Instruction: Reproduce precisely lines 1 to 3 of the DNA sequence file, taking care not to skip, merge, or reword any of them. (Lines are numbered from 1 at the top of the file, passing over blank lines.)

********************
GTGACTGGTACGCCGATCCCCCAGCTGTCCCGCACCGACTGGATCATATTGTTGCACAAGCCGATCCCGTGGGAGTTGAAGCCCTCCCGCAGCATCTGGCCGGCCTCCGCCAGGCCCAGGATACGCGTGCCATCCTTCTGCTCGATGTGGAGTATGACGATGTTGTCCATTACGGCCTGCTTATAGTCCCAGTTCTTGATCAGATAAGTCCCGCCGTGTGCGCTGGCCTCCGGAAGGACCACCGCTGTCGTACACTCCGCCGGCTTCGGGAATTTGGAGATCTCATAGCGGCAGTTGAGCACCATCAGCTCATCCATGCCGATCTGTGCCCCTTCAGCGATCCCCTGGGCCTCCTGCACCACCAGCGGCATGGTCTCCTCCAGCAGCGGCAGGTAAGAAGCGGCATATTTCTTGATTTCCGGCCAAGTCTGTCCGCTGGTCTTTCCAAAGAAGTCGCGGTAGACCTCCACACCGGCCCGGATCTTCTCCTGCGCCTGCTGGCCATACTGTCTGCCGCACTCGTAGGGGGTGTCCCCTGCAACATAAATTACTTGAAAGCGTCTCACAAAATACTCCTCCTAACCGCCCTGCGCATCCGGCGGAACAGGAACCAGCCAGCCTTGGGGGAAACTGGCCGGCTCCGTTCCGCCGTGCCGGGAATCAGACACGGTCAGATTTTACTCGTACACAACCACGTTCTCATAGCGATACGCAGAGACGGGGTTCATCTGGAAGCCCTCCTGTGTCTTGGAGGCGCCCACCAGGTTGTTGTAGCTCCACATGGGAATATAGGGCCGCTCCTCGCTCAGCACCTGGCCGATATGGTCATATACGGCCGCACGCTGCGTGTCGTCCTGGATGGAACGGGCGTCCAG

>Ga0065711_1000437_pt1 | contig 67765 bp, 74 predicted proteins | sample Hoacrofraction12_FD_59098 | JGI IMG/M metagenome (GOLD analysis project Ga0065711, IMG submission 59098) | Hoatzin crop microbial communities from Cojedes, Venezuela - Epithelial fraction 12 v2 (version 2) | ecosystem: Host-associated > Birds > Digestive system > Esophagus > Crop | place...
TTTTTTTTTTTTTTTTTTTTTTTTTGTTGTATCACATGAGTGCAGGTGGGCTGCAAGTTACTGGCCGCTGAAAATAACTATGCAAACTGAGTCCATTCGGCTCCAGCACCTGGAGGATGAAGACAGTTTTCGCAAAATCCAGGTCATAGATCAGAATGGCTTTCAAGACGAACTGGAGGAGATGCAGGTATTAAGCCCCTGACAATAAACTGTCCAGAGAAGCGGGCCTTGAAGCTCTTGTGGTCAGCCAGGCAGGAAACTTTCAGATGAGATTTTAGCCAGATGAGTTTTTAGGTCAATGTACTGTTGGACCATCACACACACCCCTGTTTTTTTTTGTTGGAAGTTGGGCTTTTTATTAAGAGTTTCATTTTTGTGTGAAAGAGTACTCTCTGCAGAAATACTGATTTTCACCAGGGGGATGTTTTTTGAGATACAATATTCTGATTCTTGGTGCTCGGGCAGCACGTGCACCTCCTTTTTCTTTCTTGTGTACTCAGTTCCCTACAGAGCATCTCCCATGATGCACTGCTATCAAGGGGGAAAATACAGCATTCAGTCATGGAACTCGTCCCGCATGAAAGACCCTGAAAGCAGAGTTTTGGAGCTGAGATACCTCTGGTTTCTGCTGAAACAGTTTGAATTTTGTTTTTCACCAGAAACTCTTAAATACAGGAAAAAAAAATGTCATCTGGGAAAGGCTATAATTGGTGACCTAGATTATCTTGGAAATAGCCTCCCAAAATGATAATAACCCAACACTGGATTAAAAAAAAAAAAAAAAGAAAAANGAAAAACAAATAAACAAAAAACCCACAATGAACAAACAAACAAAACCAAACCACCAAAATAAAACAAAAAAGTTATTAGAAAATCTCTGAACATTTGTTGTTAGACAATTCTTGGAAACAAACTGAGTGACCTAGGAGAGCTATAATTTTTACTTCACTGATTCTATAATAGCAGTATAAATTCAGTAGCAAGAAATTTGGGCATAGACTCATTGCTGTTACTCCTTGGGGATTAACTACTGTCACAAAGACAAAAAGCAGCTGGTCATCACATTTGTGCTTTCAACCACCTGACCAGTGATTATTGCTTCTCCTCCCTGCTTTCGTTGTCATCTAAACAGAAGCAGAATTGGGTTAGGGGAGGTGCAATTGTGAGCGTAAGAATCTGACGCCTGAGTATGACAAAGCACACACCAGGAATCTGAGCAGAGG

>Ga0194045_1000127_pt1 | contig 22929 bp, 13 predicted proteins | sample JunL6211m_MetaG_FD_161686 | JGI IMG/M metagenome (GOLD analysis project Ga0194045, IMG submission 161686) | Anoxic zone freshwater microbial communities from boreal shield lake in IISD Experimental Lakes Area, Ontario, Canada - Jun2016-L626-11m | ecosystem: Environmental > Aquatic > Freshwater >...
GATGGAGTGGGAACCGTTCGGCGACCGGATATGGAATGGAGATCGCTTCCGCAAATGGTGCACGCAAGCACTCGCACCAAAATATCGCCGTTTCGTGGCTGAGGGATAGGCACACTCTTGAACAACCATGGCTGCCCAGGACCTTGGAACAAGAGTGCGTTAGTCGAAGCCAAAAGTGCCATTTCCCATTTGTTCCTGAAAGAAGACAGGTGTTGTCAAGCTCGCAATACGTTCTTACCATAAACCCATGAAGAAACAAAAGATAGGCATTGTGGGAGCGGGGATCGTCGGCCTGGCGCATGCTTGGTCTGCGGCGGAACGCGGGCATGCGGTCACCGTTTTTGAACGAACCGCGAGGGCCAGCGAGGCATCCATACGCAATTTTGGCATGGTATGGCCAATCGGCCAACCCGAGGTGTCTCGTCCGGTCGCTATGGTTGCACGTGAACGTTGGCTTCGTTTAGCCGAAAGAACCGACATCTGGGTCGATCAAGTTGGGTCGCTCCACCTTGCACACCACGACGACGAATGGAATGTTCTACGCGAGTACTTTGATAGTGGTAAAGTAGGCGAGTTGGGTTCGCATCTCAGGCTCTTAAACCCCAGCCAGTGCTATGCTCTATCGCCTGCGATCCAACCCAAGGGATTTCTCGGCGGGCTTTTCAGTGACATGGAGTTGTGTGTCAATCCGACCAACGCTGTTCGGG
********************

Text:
GTGACTGGTACGCCGATCCCCCAGCTGTCCCGCACCGACTGGATCATATTGTTGCACAAGCCGATCCCGTGGGAGTTGAAGCCCTCCCGCAGCATCTGGCCGGCCTCCGCCAGGCCCAGGATACGCGTGCCATCCTTCTGCTCGATGTGGAGTATGACGATGTTGTCCATTACGGCCTGCTTATAGTCCCAGTTCTTGATCAGATAAGTCCCGCCGTGTGCGCTGGCCTCCGGAAGGACCACCGCTGTCGTACACTCCGCCGGCTTCGGGAATTTGGAGATCTCATAGCGGCAGTTGAGCACCATCAGCTCATCCATGCCGATCTGTGCCCCTTCAGCGATCCCCTGGGCCTCCTGCACCACCAGCGGCATGGTCTCCTCCAGCAGCGGCAGGTAAGAAGCGGCATATTTCTTGATTTCCGGCCAAGTCTGTCCGCTGGTCTTTCCAAAGAAGTCGCGGTAGACCTCCACACCGGCCCGGATCTTCTCCTGCGCCTGCTGGCCATACTGTCTGCCGCACTCGTAGGGGGTGTCCCCTGCAACATAAATTACTTGAAAGCGTCTCACAAAATACTCCTCCTAACCGCCCTGCGCATCCGGCGGAACAGGAACCAGCCAGCCTTGGGGGAAACTGGCCGGCTCCGTTCCGCCGTGCCGGGAATCAGACACGGTCAGATTTTACTCGTACACAACCACGTTCTCATAGCGATACGCAGAGACGGGGTTCATCTGGAAGCCCTCCTGTGTCTTGGAGGCGCCCACCAGGTTGTTGTAGCTCCACATGGGAATATAGGGCCGCTCCTCGCTCAGCACCTGGCCGATATGGTCATATACGGCCGCACGCTGCGTGTCGTCCTGGATGGAACGGGCGTCCAG

>Ga0065711_1000437_pt1 | contig 67765 bp, 74 predicted proteins | sample Hoacrofraction12_FD_59098 | JGI IMG/M metagenome (GOLD analysis project Ga0065711, IMG submission 59098) | Hoatzin crop microbial communities from Cojedes, Venezuela - Epithelial fraction 12 v2 (version 2) | ecosystem: Host-associated > Birds > Digestive system > Esophagus > Crop | place...
TTTTTTTTTTTTTTTTTTTTTTTTTGTTGTATCACATGAGTGCAGGTGGGCTGCAAGTTACTGGCCGCTGAAAATAACTATGCAAACTGAGTCCATTCGGCTCCAGCACCTGGAGGATGAAGACAGTTTTCGCAAAATCCAGGTCATAGATCAGAATGGCTTTCAAGACGAACTGGAGGAGATGCAGGTATTAAGCCCCTGACAATAAACTGTCCAGAGAAGCGGGCCTTGAAGCTCTTGTGGTCAGCCAGGCAGGAAACTTTCAGATGAGATTTTAGCCAGATGAGTTTTTAGGTCAATGTACTGTTGGACCATCACACACACCCCTGTTTTTTTTTGTTGGAAGTTGGGCTTTTTATTAAGAGTTTCATTTTTGTGTGAAAGAGTACTCTCTGCAGAAATACTGATTTTCACCAGGGGGATGTTTTTTGAGATACAATATTCTGATTCTTGGTGCTCGGGCAGCACGTGCACCTCCTTTTTCTTTCTTGTGTACTCAGTTCCCTACAGAGCATCTCCCATGATGCACTGCTATCAAGGGGGAAAATACAGCATTCAGTCATGGAACTCGTCCCGCATGAAAGACCCTGAAAGCAGAGTTTTGGAGCTGAGATACCTCTGGTTTCTGCTGAAACAGTTTGAATTTTGTTTTTCACCAGAAACTCTTAAATACAGGAAAAAAAAATGTCATCTGGGAAAGGCTATAATTGGTGACCTAGATTATCTTGGAAATAGCCTCCCAAAATGATAATAACCCAACACTGGATTAAAAAAAAAAAAAAAAGAAAAANGAAAAACAAATAAACAAAAAACCCACAATGAACAAACAAACAAAACCAAACCACCAAAATAAAACAAAAAAGTTATTAGAAAATCTCTGAACATTTGTTGTTAGACAATTCTTGGAAACAAACTGAGTGACCTAGGAGAGCTATAATTTTTACTTCACTGATTCTATAATAGCAGTATAAATTCAGTAGCAAGAAATTTGGGCATAGACTCATTGCTGTTACTCCTTGGGGATTAACTACTGTCACAAAGACAAAAAGCAGCTGGTCATCACATTTGTGCTTTCAACCACCTGACCAGTGATTATTGCTTCTCCTCCCTGCTTTCGTTGTCATCTAAACAGAAGCAGAATTGGGTTAGGGGAGGTGCAATTGTGAGCGTAAGAATCTGACGCCTGAGTATGACAAAGCACACACCAGGAATCTGAGCAGAGG